Anyways, Casper has an entire new and exciting menu planned for the critic, and Hoffman comes in to halt production. He wants to serve the old menu, which the restaurant has been serving for the past five years. Casper makes a great case, only to be turned down. Looks like it’s just filet and molten lava cake. The reviews come in, and the critic rips Casper a new one, sending him into a tailspin of depression, anger, and eventually rage, where he confronts the critic in his restaurant and gets taped screaming and throwing cake at him.
Now, Casper has nothing: no job, no income… no pride. Until his saintly ex wife, again, a little too saintly if you ask me, offers him a “job” as his own son’s “nanny” while they all go to Miami to see Vergara’s father. This is starting to sound more fantastical than Lord of the Rings.
While in Miami, Casper finally decides to take Vergara’s advice and start a food truck, with the help from Vergara’s first husband, played by the swag-tastic Robert Downy Jr. RDJ is by far the best part of the film, even though he’s only in 15 minutes of the whole thing. Casper takes this opportunity to show his eager son what it’s like to be a real chef in a kitchen, even buying him his own chef’s knife. Leguizamo also flies into Miami to join in on the fun. So now, Casper, Leguizamo, and his son start working on the food truck and eventually decide to sell Cuban sandwiches.
The rest of the movie is sweet at best, but incredibly predictable. You would think that since Favreau, who was made famous from an off the wall comedy like Swingers, would have skewed away from the whole Hollywood norm thing. All in all, a cute little story, but awful women characters, and an insanely predictable ending. I suppose for a gullible foodie-dude with a lady fantasy complex, it would be a good time, but for my more discerning palate, I found it a little bland.
Quite nice really. The Blu Ray does not disappoint visually. Shot in 1080p High Definition, on a big screen, it looks like it would in a theater. I also loved all of the food visuals. Favreau might not know how to direct or write for women, but he sure as hell knows how to shoot some beautiful food scenes. Maybe he should think about starting something for The Food Network.
This is the first time in a long time where I’ve experienced a Blu Ray that was poorly mixed. The music soundtrack would pop out so loud that I would have to turn the volume down at least 10 notches every time. And then the dialogue would be so low that I’d have to turn it back up again, hus leaving my hand on the remote for the entirety of the movie. At least it kept me engaged in the film, and not on my phone. Otherwise, I would have been going for a new high score on Temple Run.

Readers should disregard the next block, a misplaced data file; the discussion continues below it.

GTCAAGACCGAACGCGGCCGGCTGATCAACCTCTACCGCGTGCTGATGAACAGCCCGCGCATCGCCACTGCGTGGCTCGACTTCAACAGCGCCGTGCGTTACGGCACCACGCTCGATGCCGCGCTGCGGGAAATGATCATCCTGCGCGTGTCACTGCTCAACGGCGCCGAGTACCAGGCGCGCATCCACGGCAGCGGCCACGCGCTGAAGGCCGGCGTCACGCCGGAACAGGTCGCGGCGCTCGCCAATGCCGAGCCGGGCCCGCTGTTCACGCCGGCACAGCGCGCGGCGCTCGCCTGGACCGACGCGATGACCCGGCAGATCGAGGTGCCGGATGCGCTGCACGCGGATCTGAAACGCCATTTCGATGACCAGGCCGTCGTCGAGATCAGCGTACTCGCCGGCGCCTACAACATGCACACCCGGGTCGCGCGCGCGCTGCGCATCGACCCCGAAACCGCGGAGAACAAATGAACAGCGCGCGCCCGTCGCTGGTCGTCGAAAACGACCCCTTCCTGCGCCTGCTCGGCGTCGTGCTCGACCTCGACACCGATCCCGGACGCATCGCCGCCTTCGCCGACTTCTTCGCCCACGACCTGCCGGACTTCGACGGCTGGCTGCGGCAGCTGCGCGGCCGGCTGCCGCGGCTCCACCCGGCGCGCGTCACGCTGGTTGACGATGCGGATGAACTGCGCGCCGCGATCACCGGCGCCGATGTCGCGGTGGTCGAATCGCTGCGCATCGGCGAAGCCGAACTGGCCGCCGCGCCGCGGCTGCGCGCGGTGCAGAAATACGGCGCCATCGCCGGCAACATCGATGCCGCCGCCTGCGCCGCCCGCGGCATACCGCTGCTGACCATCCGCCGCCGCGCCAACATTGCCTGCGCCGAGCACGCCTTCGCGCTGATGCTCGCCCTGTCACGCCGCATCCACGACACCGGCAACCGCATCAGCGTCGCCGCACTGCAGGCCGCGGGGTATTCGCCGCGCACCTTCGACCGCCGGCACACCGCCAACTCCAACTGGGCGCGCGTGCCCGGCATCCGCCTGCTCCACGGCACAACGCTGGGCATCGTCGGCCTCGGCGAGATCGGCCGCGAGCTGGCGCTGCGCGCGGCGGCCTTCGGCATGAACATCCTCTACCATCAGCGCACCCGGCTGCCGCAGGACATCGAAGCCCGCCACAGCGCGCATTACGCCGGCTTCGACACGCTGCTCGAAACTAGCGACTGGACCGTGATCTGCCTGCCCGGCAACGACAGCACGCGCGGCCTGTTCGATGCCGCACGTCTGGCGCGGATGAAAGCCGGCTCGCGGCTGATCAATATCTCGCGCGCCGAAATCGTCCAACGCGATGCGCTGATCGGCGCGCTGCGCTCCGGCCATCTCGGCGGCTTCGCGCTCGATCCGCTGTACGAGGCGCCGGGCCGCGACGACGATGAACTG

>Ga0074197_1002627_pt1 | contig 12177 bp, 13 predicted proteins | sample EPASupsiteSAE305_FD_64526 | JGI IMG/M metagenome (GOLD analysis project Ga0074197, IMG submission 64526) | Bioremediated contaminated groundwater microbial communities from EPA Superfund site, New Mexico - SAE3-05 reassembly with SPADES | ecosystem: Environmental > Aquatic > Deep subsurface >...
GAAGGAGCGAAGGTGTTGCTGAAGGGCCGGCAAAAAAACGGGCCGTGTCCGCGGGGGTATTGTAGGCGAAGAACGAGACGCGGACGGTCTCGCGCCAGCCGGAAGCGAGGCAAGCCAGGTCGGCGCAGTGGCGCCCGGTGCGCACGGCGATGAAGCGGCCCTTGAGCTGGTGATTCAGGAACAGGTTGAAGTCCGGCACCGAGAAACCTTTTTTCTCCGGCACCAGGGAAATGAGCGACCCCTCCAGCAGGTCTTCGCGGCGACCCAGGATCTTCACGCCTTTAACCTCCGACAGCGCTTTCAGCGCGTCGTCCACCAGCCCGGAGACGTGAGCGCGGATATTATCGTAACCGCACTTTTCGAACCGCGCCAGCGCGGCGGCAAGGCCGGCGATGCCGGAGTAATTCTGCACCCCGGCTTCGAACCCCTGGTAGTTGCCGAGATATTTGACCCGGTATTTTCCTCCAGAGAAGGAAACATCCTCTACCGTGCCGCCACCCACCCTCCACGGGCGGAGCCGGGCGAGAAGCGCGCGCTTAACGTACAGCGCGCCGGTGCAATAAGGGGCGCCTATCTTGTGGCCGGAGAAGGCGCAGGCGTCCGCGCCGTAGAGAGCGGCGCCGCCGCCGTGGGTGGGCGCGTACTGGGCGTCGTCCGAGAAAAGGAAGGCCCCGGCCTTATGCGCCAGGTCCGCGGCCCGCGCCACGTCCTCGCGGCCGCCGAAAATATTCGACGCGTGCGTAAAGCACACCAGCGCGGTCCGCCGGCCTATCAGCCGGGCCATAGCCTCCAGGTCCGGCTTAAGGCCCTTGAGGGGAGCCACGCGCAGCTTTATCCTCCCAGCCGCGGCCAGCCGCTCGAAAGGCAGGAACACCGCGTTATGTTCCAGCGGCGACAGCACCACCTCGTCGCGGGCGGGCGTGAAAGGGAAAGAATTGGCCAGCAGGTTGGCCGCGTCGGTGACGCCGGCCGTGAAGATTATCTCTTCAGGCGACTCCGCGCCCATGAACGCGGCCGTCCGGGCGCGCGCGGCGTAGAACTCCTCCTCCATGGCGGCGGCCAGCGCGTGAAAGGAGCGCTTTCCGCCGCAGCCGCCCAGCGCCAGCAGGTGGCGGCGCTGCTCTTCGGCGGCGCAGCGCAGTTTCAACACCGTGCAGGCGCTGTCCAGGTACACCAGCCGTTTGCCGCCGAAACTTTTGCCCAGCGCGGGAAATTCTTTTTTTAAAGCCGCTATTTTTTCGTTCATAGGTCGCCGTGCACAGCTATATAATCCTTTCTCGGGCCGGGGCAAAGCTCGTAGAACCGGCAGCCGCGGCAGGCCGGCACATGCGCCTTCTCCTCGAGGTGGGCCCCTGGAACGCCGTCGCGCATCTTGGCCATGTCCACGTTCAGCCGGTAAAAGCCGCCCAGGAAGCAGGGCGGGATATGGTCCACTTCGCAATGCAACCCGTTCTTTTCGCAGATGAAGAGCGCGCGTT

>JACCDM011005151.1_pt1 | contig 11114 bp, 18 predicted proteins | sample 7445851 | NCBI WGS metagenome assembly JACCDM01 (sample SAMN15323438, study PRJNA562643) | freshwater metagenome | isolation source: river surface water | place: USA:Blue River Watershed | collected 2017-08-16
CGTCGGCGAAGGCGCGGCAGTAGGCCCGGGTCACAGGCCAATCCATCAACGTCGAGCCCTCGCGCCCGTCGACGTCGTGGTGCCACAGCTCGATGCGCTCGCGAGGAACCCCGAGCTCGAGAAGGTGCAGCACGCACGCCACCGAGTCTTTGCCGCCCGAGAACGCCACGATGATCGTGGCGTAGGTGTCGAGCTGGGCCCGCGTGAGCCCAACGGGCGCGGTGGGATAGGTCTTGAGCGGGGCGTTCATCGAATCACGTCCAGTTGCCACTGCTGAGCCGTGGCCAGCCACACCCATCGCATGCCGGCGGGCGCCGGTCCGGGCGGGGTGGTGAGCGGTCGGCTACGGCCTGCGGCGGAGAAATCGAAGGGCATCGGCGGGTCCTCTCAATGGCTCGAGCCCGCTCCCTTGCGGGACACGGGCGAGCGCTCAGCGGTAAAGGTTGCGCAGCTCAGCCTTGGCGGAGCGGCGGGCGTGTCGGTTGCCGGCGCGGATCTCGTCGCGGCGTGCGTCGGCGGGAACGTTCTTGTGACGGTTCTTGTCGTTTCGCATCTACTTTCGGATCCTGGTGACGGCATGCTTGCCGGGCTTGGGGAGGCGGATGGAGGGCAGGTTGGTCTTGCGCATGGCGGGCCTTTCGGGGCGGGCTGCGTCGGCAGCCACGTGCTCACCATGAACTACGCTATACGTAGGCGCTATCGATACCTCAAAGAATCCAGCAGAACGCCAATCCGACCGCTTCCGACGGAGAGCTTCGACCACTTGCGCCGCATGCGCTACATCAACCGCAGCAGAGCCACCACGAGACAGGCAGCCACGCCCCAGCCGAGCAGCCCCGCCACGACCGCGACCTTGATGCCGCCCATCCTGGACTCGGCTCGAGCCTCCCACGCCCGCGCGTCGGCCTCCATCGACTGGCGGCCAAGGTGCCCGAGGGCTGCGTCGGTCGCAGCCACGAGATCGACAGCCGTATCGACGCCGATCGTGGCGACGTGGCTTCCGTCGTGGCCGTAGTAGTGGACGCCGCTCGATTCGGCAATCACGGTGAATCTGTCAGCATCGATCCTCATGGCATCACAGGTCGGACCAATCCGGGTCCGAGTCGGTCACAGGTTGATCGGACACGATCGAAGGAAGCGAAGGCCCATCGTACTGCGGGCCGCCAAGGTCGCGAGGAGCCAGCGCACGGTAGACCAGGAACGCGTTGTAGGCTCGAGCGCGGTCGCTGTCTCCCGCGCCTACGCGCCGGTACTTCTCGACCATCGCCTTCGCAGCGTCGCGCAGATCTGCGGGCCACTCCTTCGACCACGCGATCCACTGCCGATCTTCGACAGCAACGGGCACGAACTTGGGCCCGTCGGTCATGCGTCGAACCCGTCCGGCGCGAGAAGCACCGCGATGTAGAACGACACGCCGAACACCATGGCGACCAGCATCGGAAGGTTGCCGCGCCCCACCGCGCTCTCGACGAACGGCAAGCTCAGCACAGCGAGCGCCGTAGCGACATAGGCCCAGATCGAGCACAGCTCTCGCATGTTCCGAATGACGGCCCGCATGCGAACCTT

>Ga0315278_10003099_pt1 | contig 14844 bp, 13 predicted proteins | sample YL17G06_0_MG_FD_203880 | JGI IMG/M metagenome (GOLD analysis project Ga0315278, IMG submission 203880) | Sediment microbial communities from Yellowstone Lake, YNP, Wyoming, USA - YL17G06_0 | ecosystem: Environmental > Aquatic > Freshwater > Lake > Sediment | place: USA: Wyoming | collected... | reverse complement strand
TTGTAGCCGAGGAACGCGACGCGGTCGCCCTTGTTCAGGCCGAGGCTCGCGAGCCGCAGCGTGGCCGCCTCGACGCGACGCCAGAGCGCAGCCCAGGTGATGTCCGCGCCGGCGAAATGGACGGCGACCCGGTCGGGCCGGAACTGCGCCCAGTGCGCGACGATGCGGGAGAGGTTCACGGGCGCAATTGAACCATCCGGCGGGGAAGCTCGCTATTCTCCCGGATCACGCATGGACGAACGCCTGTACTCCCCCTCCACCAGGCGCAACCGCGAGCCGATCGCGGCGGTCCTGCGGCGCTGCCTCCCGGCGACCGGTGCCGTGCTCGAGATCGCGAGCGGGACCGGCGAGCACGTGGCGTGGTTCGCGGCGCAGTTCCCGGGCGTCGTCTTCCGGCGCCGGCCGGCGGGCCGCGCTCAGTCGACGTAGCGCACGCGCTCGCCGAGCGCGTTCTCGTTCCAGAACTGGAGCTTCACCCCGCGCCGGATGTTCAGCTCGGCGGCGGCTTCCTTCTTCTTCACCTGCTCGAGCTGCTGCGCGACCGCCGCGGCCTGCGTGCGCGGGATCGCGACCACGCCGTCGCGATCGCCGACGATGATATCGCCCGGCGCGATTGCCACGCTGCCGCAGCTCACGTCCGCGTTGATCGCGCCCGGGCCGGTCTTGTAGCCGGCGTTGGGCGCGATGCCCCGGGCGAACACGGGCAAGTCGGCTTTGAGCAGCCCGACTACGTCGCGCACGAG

The Packaging and Bonus Features
Chef uses a smart packaging ploy. The stills from that they chose from the actual film are quite boring. They should have put more food prep pictures in there. What they did do that was smart, was post pictures of the entire cast. THAT is why people want to watch this movie; there is a great cast behind it. So, kudos to the marketing experts for banking on that. Otherwise, it’s a boring package.
The bonus features are pretty abysmal too. There are some deleted scenes, which are about as lack luster as the rest of the film, and a commentary with writer/director Favreau and Co-Producer Roy Choi. I seriously TRIED to watch this, but it just couldn’t keep my attention for more than 15 minutes.
Overall (Not an Average)
I was really looking forward to this film, and I was sorely disappointed. I HATE it when that happens. The bones of the story were great. Everyone loves to think that they are a foodie now, but they don’t want the stuffy-ness of a fine dining restaurant all of the time. That is why food trucks are so big now. They are gourmet and accessible at the same time… every hipster’s and hipster hater’s dream.
The film started off so well, but I really think the main problem here, is that Favreau needs to rethink where his fantasy meter is. Buddy, if you’re going to make a realistic movie, make it realistic. Leave the fantasy to Marvel, although I think that there’s more real in Iron Man than there was in Chef. Learn to write women and an ending that doesn’t make us all need an insulin shot from the sugary sweet Hollywood end cap, please.